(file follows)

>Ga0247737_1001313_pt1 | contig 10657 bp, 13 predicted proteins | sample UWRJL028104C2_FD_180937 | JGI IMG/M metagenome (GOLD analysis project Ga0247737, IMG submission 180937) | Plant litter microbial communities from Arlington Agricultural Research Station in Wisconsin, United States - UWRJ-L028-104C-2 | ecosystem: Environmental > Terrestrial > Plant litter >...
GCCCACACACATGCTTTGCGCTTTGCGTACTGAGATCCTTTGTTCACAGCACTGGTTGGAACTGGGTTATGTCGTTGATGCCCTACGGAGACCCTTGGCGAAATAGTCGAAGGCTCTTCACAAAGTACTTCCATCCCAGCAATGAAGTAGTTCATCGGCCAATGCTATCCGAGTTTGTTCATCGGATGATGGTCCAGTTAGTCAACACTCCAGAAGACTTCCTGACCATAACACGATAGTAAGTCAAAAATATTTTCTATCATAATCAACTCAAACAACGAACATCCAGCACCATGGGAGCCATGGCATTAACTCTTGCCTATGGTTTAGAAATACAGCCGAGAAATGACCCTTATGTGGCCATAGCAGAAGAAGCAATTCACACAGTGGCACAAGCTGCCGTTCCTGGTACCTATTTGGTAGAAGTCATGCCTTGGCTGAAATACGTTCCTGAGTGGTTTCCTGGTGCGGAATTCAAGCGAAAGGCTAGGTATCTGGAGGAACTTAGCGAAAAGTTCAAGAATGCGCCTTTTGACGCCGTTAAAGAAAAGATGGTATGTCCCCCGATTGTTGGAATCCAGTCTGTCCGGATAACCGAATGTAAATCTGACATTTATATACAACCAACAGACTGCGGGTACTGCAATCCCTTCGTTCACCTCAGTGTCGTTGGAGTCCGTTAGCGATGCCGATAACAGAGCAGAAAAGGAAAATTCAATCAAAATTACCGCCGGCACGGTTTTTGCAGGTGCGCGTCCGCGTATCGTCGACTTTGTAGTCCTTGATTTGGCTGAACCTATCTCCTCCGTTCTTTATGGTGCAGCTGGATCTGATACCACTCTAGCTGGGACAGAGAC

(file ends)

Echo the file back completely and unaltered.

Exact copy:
>Ga0247737_1001313_pt1 | contig 10657 bp, 13 predicted proteins | sample UWRJL028104C2_FD_180937 | JGI IMG/M metagenome (GOLD analysis project Ga0247737, IMG submission 180937) | Plant litter microbial communities from Arlington Agricultural Research Station in Wisconsin, United States - UWRJ-L028-104C-2 | ecosystem: Environmental > Terrestrial > Plant litter >...
GCCCACACACATGCTTTGCGCTTTGCGTACTGAGATCCTTTGTTCACAGCACTGGTTGGAACTGGGTTATGTCGTTGATGCCCTACGGAGACCCTTGGCGAAATAGTCGAAGGCTCTTCACAAAGTACTTCCATCCCAGCAATGAAGTAGTTCATCGGCCAATGCTATCCGAGTTTGTTCATCGGATGATGGTCCAGTTAGTCAACACTCCAGAAGACTTCCTGACCATAACACGATAGTAAGTCAAAAATATTTTCTATCATAATCAACTCAAACAACGAACATCCAGCACCATGGGAGCCATGGCATTAACTCTTGCCTATGGTTTAGAAATACAGCCGAGAAATGACCCTTATGTGGCCATAGCAGAAGAAGCAATTCACACAGTGGCACAAGCTGCCGTTCCTGGTACCTATTTGGTAGAAGTCATGCCTTGGCTGAAATACGTTCCTGAGTGGTTTCCTGGTGCGGAATTCAAGCGAAAGGCTAGGTATCTGGAGGAACTTAGCGAAAAGTTCAAGAATGCGCCTTTTGACGCCGTTAAAGAAAAGATGGTATGTCCCCCGATTGTTGGAATCCAGTCTGTCCGGATAACCGAATGTAAATCTGACATTTATATACAACCAACAGACTGCGGGTACTGCAATCCCTTCGTTCACCTCAGTGTCGTTGGAGTCCGTTAGCGATGCCGATAACAGAGCAGAAAAGGAAAATTCAATCAAAATTACCGCCGGCACGGTTTTTGCAGGTGCGCGTCCGCGTATCGTCGACTTTGTAGTCCTTGATTTGGCTGAACCTATCTCCTCCGTTCTTTATGGTGCAGCTGGATCTGATACCACTCTAGCTGGGACAGAGAC